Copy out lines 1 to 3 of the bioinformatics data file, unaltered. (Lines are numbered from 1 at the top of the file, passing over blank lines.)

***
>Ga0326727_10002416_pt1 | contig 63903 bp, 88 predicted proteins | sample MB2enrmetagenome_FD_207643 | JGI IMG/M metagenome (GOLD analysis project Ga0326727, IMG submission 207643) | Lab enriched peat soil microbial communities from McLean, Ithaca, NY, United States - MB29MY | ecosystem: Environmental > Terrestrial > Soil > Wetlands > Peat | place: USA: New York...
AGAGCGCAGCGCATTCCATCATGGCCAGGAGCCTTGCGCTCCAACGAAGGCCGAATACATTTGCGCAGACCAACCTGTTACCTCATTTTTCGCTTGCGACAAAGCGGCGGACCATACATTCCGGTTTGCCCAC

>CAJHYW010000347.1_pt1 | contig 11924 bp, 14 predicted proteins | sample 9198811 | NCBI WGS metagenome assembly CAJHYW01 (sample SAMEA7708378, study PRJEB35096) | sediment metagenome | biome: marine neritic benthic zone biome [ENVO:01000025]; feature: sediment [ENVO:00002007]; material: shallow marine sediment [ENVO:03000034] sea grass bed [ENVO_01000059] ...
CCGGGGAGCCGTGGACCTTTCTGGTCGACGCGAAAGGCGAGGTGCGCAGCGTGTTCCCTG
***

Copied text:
>Ga0326727_10002416_pt1 | contig 63903 bp, 88 predicted proteins | sample MB2enrmetagenome_FD_207643 | JGI IMG/M metagenome (GOLD analysis project Ga0326727, IMG submission 207643) | Lab enriched peat soil microbial communities from McLean, Ithaca, NY, United States - MB29MY | ecosystem: Environmental > Terrestrial > Soil > Wetlands > Peat | place: USA: New York...
AGAGCGCAGCGCATTCCATCATGGCCAGGAGCCTTGCGCTCCAACGAAGGCCGAATACATTTGCGCAGACCAACCTGTTACCTCATTTTTCGCTTGCGACAAAGCGGCGGACCATACATTCCGGTTTGCCCAC

>CAJHYW010000347.1_pt1 | contig 11924 bp, 14 predicted proteins | sample 9198811 | NCBI WGS metagenome assembly CAJHYW01 (sample SAMEA7708378, study PRJEB35096) | sediment metagenome | biome: marine neritic benthic zone biome [ENVO:01000025]; feature: sediment [ENVO:00002007]; material: shallow marine sediment [ENVO:03000034] sea grass bed [ENVO_01000059] ...